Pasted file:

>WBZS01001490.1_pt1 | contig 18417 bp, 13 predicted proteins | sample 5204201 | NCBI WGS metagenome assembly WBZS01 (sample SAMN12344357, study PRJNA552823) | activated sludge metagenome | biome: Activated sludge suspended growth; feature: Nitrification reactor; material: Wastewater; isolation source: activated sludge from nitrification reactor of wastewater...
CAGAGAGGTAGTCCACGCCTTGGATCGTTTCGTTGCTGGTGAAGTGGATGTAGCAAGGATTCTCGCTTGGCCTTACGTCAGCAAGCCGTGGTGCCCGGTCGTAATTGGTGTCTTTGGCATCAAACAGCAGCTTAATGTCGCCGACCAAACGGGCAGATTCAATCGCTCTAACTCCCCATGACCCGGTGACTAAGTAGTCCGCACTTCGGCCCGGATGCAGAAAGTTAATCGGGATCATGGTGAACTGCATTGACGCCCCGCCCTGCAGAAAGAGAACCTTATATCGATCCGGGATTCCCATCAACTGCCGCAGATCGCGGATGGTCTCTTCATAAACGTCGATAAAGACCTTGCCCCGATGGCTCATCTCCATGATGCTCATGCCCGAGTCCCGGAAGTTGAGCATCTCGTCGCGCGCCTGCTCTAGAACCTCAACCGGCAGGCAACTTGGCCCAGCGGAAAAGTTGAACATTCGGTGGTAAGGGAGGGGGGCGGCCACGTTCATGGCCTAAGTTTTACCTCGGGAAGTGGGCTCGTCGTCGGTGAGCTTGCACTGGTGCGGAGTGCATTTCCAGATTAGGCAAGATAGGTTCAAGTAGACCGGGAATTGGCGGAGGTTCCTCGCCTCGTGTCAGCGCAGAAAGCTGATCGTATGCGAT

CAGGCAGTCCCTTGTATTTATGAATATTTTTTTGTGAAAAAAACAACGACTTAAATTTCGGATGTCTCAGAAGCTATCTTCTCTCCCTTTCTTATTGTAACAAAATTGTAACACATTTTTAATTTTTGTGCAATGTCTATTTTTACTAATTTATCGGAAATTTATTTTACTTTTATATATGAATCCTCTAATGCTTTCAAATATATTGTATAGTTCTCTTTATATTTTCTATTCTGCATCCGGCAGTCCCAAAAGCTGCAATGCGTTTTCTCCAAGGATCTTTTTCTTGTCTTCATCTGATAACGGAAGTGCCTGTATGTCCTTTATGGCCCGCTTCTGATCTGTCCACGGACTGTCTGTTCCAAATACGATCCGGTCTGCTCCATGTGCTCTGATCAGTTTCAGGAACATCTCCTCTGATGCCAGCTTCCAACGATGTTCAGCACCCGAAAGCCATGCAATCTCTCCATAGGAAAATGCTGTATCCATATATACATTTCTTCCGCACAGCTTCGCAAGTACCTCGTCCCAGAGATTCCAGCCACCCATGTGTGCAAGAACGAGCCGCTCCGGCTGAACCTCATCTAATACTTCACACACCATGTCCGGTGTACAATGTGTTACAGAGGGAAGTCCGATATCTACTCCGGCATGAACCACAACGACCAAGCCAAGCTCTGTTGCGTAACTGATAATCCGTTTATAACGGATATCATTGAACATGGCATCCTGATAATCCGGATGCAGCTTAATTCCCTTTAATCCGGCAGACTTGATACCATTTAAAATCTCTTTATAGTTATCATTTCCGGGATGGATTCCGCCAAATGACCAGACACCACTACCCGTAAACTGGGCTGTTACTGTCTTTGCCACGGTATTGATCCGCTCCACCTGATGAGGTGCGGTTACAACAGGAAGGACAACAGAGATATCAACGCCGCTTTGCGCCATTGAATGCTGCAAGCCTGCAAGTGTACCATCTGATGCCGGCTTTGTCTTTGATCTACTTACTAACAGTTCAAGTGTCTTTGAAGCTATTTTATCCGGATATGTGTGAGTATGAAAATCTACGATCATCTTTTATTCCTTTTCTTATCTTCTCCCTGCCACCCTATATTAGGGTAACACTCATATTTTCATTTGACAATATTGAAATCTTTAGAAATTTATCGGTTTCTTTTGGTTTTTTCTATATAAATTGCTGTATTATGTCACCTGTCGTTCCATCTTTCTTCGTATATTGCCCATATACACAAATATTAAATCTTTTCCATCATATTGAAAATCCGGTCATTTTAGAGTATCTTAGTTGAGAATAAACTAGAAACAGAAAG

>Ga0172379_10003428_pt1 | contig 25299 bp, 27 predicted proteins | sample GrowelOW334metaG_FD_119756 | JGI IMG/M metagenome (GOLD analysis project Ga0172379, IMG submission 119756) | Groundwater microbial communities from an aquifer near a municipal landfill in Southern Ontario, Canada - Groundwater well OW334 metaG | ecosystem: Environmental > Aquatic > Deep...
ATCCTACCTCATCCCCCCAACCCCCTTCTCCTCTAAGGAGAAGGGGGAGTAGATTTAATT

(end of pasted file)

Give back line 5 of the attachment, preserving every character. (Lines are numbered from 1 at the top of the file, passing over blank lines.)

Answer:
ATCCTACCTCATCCCCCCAACCCCCTTCTCCTCTAAGGAGAAGGGGGAGTAGATTTAATT